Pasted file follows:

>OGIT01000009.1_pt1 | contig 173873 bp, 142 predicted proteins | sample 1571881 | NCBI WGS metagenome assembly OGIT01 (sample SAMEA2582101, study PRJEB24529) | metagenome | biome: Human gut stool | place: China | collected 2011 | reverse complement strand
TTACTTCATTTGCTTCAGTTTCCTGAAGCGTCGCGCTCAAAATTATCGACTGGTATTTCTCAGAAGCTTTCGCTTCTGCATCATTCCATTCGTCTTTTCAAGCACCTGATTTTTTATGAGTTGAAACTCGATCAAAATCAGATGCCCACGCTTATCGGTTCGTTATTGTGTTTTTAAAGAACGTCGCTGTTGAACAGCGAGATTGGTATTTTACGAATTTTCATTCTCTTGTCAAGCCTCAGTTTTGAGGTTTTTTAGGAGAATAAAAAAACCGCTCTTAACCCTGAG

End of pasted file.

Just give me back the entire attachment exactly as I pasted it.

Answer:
>OGIT01000009.1_pt1 | contig 173873 bp, 142 predicted proteins | sample 1571881 | NCBI WGS metagenome assembly OGIT01 (sample SAMEA2582101, study PRJEB24529) | metagenome | biome: Human gut stool | place: China | collected 2011 | reverse complement strand
TTACTTCATTTGCTTCAGTTTCCTGAAGCGTCGCGCTCAAAATTATCGACTGGTATTTCTCAGAAGCTTTCGCTTCTGCATCATTCCATTCGTCTTTTCAAGCACCTGATTTTTTATGAGTTGAAACTCGATCAAAATCAGATGCCCACGCTTATCGGTTCGTTATTGTGTTTTTAAAGAACGTCGCTGTTGAACAGCGAGATTGGTATTTTACGAATTTTCATTCTCTTGTCAAGCCTCAGTTTTGAGGTTTTTTAGGAGAATAAAAAAACCGCTCTTAACCCTGAG